A panel charged with finding a new superintendent for the Boston Public Schools received 31 applications for the job, city officials said on Monday, but didn’t provide any background information about the candidates.
Pam Eddinger, cochair of the Superintendent Search Committee and president of Bunker Hill Community College, said she was pleased with the number of applicants.
“We are thrilled by this level of interest and enthusiasm for Mayor (Michelle) Wu’s vision for the future of our schools,” she said in a statement. “I am confident that we will find a candidate who will ensure academic excellence for every student in every school in Boston.”
The number of applicants is smaller than the last two superintendent searches, but is also being conducted on a much faster timeline. The School Committee just posted the job last month. The Superintendent Search Committee is scheduled to discuss the applicants in a closed-door meeting on Wednesday. Officials are aiming to hire a new superintendent by the end of June.
Ross Wilson, executive director of the Shah Family Foundation, said he was encouraged by the size of the applicant pool, but without any information on the candidates’ backgrounds, particularly demographics and work experience, it is impossible to judge the quality of the applicant pool.
“There are still lots of questions about the candidate pool, but 31 is a hopeful number,” said Wilson, a former Boston schools assistant superintendent who oversaw hiring.
It is unclear when the city will release a statistical breakdown on the candidates’ background.
Edith Bazile, an education advocate and a former Boston schools administrator, said she too was interested in learning more about the quality of candidates. She noted a number of highly qualified superintendents probably didn’t apply because the search is being conducted late in a school year and many of them have already committed themselves to staying in their districts through the summer and fall to ensure a smooth start to the next school year.
“I would like to see their track records of success and experience,” Bazile said. “We have had far too many leaders who have not possessed a proven track record and that has resulted in high turnover and chaos.”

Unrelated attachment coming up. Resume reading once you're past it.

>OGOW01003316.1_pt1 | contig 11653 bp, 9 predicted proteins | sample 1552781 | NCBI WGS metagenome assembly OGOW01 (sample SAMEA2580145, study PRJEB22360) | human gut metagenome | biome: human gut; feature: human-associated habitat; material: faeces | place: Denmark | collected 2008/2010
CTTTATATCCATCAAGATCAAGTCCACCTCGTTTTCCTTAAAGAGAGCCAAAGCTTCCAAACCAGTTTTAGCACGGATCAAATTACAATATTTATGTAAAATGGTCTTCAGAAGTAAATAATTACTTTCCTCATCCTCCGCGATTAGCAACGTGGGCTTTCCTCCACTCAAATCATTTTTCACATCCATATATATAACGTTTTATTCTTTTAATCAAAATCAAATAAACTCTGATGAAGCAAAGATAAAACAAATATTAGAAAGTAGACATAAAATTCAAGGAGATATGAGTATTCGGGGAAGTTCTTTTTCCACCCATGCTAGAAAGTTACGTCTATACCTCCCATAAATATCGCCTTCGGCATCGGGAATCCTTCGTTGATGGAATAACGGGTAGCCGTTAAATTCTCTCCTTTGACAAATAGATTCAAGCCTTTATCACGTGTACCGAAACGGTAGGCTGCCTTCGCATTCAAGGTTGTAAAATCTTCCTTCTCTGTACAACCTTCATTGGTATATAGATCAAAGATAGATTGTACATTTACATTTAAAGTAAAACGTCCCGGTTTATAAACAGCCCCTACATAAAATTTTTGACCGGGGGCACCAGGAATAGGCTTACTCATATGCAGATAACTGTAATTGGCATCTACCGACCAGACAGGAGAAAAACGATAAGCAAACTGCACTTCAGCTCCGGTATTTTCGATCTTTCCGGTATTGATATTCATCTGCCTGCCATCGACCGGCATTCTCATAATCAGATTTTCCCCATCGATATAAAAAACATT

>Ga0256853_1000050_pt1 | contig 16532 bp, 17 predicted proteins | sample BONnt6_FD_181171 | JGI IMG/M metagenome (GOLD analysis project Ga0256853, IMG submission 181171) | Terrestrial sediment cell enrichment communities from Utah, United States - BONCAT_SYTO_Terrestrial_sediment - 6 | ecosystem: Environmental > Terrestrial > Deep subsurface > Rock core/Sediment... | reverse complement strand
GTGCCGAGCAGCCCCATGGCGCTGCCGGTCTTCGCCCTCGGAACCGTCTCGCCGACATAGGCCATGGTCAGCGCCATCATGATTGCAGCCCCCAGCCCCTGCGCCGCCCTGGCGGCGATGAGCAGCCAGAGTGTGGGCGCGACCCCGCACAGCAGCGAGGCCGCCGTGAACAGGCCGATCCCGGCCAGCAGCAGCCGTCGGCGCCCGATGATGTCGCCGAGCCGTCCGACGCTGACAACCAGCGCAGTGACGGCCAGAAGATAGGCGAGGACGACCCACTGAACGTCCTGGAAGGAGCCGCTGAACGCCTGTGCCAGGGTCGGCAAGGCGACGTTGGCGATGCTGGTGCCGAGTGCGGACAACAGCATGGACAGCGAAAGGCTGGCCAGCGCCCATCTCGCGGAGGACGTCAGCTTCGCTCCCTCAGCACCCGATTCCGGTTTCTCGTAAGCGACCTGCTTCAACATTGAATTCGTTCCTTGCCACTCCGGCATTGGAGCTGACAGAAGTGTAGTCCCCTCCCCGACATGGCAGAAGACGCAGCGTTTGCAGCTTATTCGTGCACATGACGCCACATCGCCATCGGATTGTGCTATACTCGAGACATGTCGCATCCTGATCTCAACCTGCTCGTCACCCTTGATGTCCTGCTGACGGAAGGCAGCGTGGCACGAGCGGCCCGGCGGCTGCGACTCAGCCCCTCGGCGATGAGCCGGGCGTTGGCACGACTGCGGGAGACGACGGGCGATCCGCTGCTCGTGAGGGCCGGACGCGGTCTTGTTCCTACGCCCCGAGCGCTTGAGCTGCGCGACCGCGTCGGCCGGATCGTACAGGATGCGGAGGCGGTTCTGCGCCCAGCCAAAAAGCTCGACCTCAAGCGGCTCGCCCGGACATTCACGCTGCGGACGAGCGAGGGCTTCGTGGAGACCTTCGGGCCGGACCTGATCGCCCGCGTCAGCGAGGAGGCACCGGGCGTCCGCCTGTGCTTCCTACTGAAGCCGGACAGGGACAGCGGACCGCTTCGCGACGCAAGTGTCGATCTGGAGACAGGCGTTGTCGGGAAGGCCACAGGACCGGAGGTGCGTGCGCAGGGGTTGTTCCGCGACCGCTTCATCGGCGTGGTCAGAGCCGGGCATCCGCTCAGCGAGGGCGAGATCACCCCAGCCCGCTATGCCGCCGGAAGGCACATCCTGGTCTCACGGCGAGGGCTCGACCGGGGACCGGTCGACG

Both Bazile and Wilson questioned whether the search committee and the School Committee will be able to get a new superintendent hired and in place by the end of June when current Superintendent Brenda Cassellius leaves.
The superintendent search has been on a fast track since February when Cassellius, Wu, and School Committee chair Jeri Robinson abruptly announced Cassellius’ departure, coming less than a year after the committee gave her a two-year contract extension.
Finding a new superintendent in less than five months would be lightning fast for the city. The search for Cassellius, who was hired in 2019, took about ten months, while previous searches that resulted in hiring Tommy Chang and Carol R. Johnson took about two years each.
The search also comes at a precarious time for the 49,000-student system as many teachers, parents, students, and advocates anxiously wait to hear whether state Education Commissioner Jeffrey Riley will attempt to take over BPS to address myriad issues.
The problems within the state’s largest school system are far reaching: lackluster standardized test scores at dozens of schools, high turnover in principals and school district administration, dramatic declines in student enrollment, chronically late running school buses, systemic dysfunction in running the district’s special education programs, and a failure to bring programs serving students who lack English fluency into compliance with federal law.
To addresss these problems, the School Committee in approving a seven-page job description developed by the search panel, has expressed a preference for a candidate familiar with Boston or Massachusetts/New England, someone who has previously worked as a superintendent, a multilingual speaker, and a leader with a record of eliminating opportunity and achievement gaps among students of different backgrounds, among many other qualifications.
How the applicants stack up against the job description will remain unclear until the city releases information on the candidates’ backgrounds.
For the search that led to hiring Cassellius, the search committee received 39 applications when it began selecting semifinalists in March 2019. More than half of the candidates were Black, Latino, or Asian, and a third had superintendent experience. The School Committee selected Cassellius on on May 1 of that year.
In 2015, Tommy Chang emerged as superintendent out of a field of 75 applicants. However, that search experienced significant delays.
Initially former mayor Martin J. Walsh set an ambitious goal in early 2014 to hire a new superintendent for the next school year, but in May of that year the search committee on the advice of its consultant halted the search after receiving only 26 applications. A stumbling block was a lack of diversity in the applicant pool, with only five candidates known to identify as a person of color.